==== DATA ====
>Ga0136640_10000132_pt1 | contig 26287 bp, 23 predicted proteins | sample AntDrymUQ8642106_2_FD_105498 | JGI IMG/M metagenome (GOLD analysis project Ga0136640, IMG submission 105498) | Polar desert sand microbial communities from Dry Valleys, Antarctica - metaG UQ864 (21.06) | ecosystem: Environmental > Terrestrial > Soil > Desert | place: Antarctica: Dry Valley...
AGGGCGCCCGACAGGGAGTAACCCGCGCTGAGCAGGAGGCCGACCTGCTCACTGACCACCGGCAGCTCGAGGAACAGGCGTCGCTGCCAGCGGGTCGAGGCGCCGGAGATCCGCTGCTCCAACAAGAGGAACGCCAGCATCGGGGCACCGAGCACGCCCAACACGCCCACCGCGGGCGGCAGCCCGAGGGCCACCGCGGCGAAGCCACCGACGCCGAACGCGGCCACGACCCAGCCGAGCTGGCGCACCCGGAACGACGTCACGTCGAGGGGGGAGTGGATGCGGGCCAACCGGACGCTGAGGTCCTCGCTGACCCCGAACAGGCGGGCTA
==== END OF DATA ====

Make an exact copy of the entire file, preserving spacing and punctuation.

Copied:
>Ga0136640_10000132_pt1 | contig 26287 bp, 23 predicted proteins | sample AntDrymUQ8642106_2_FD_105498 | JGI IMG/M metagenome (GOLD analysis project Ga0136640, IMG submission 105498) | Polar desert sand microbial communities from Dry Valleys, Antarctica - metaG UQ864 (21.06) | ecosystem: Environmental > Terrestrial > Soil > Desert | place: Antarctica: Dry Valley...
AGGGCGCCCGACAGGGAGTAACCCGCGCTGAGCAGGAGGCCGACCTGCTCACTGACCACCGGCAGCTCGAGGAACAGGCGTCGCTGCCAGCGGGTCGAGGCGCCGGAGATCCGCTGCTCCAACAAGAGGAACGCCAGCATCGGGGCACCGAGCACGCCCAACACGCCCACCGCGGGCGGCAGCCCGAGGGCCACCGCGGCGAAGCCACCGACGCCGAACGCGGCCACGACCCAGCCGAGCTGGCGCACCCGGAACGACGTCACGTCGAGGGGGGAGTGGATGCGGGCCAACCGGACGCTGAGGTCCTCGCTGACCCCGAACAGGCGGGCTA